Worldwide, 300 million people who are living with viral hepatitis are unaware they have it. On World Hepatitis Day, 28 July, there is an international call for people from across the world to take action, raise awareness and join in the quest to find the “missing millions”.
So what is hepatitis?
Hepatitis is an inflammation of the liver, most commonly caused by a viral infection. There are five main hepatitis viruses, called A, B, C, D or E. These five types are of greatest concern because of the amount of illness and death they cause and the potential for outbreaks and epidemic spread.
In New Zealand hepatitis C contributes to half of all liver transplants. An estimated 54,000 people in this country are living with the Hepatitis C virus.
How do people catch it?
You can get infected with Hepatitis through contact with an infected person’s blood or body fluids. The hepatitis B virus can be spread by having unprotected sex or by living in a household with a person with chronic (life-long) hepatitis B virus infection.
Hepatitis C is spread through blood-to-blood contact. The most common modes of infection include unsafe injection practices, inadequate sterilisation of medical equipment and unscreened blood and blood products.
What makes viral hepatitis a worldwide health problem?
Chronic hepatitis B and C are life-threatening infectious diseases that cause serious liver damage, cancer, and premature death.
Hepatitis B and C are silent epidemics, hitting children and marginalised populations the hardest; this includes people who inject drugs, indigenous peoples, prisoners, men who have sex with men, migrants and people living with HIV/AIDs.
Globally, 90% of people living with hepatitis B and 80% living with hepatitis C are unaware they have the disease. This means they will very likely develop fatal liver disease or liver cancer at some point in their lives. It also means they can unknowingly pass the infection on to others.
There are vaccines and treatments for hepatitis B and there is now a medicine that can cure hepatitis C. This means it is really important that people are aware of this disease and go to their doctor if they think there is a chance they might have caught it from someone.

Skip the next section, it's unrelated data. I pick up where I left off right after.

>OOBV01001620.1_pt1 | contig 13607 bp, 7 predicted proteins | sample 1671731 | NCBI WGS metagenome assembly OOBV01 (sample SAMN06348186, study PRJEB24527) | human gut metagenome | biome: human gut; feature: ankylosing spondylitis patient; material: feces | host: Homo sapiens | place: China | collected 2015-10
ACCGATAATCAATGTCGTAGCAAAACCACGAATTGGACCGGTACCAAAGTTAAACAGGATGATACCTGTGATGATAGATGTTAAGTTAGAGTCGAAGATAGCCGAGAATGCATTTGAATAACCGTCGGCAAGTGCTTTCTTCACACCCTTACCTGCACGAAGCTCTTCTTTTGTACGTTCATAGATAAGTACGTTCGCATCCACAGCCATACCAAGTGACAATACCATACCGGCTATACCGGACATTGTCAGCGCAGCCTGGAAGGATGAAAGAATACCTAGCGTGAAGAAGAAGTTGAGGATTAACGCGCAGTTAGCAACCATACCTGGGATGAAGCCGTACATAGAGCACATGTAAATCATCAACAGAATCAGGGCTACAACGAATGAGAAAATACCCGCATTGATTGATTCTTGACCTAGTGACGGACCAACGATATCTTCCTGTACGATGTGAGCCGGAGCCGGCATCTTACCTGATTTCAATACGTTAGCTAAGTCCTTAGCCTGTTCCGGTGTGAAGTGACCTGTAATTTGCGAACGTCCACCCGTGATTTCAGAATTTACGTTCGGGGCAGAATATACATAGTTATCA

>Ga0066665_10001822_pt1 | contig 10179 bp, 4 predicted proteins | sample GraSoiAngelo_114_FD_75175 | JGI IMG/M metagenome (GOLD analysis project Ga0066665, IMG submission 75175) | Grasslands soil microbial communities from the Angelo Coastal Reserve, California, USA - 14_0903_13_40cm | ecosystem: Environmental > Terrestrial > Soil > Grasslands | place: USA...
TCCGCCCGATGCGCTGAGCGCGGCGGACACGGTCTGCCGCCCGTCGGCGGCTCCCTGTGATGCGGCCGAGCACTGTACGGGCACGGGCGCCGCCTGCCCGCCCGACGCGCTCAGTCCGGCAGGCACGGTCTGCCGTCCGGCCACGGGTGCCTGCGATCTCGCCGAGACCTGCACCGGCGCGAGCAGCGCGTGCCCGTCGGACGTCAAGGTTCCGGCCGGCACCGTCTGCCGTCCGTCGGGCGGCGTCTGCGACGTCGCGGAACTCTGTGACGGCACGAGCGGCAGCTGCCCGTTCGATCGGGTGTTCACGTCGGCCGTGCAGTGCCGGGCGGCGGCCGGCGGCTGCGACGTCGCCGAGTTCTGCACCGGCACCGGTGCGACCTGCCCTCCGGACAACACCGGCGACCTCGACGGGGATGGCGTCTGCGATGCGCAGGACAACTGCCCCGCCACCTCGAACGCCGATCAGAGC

How to prevent hepatitis
There are vaccines against Hepatitis A and B. Check with your doctor if you are going overseas. If you are traveling to some countries your doctor might recommend you have a hepatitis vaccine (and possibly other vaccines as well). If going to India for instance they might recommend Hepatitis A and B vaccines. Hepatitis B vaccines are recommended for many European countries.
Currently there is no vaccination for hepatitis C. To reduce risk of getting this disease it is important to not share needles and other items such as toothbrushes, razors or nail scissors with an infected person. You should also avoid getting tattoos or body piercings from unlicensed places.
New treatments can cure hepatitis C infection.
The older treatments using interferon were not always successful. Recent changes in New Zealand mean that patients with hepatitis C now have access to highly effective Direct Acting Anti-virals (DAA). At least nine out of ten people who take these new medicines as advised by their doctor can expect to be cured. Treatment for many patients is through your usual family doctor.
So if you know people who might have hepatitis encourage them to visit their doctor.
Written by Linda Caddick
This blog provides general information and discussion about medicine, health and related subjects. The information contained in the blog and in any linked materials, are not intended nor implied to be a substitute for professional medical advice.
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